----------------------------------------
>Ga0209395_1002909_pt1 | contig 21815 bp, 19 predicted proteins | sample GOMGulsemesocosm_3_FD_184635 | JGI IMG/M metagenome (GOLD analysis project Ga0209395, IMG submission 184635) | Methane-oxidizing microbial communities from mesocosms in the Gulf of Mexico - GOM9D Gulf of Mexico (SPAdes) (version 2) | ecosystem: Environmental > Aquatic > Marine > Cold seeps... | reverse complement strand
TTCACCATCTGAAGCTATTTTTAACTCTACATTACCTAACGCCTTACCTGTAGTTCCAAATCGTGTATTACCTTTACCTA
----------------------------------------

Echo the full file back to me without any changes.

>Ga0209395_1002909_pt1 | contig 21815 bp, 19 predicted proteins | sample GOMGulsemesocosm_3_FD_184635 | JGI IMG/M metagenome (GOLD analysis project Ga0209395, IMG submission 184635) | Methane-oxidizing microbial communities from mesocosms in the Gulf of Mexico - GOM9D Gulf of Mexico (SPAdes) (version 2) | ecosystem: Environmental > Aquatic > Marine > Cold seeps... | reverse complement strand
TTCACCATCTGAAGCTATTTTTAACTCTACATTACCTAACGCCTTACCTGTAGTTCCAAATCGTGTATTACCTTTACCTA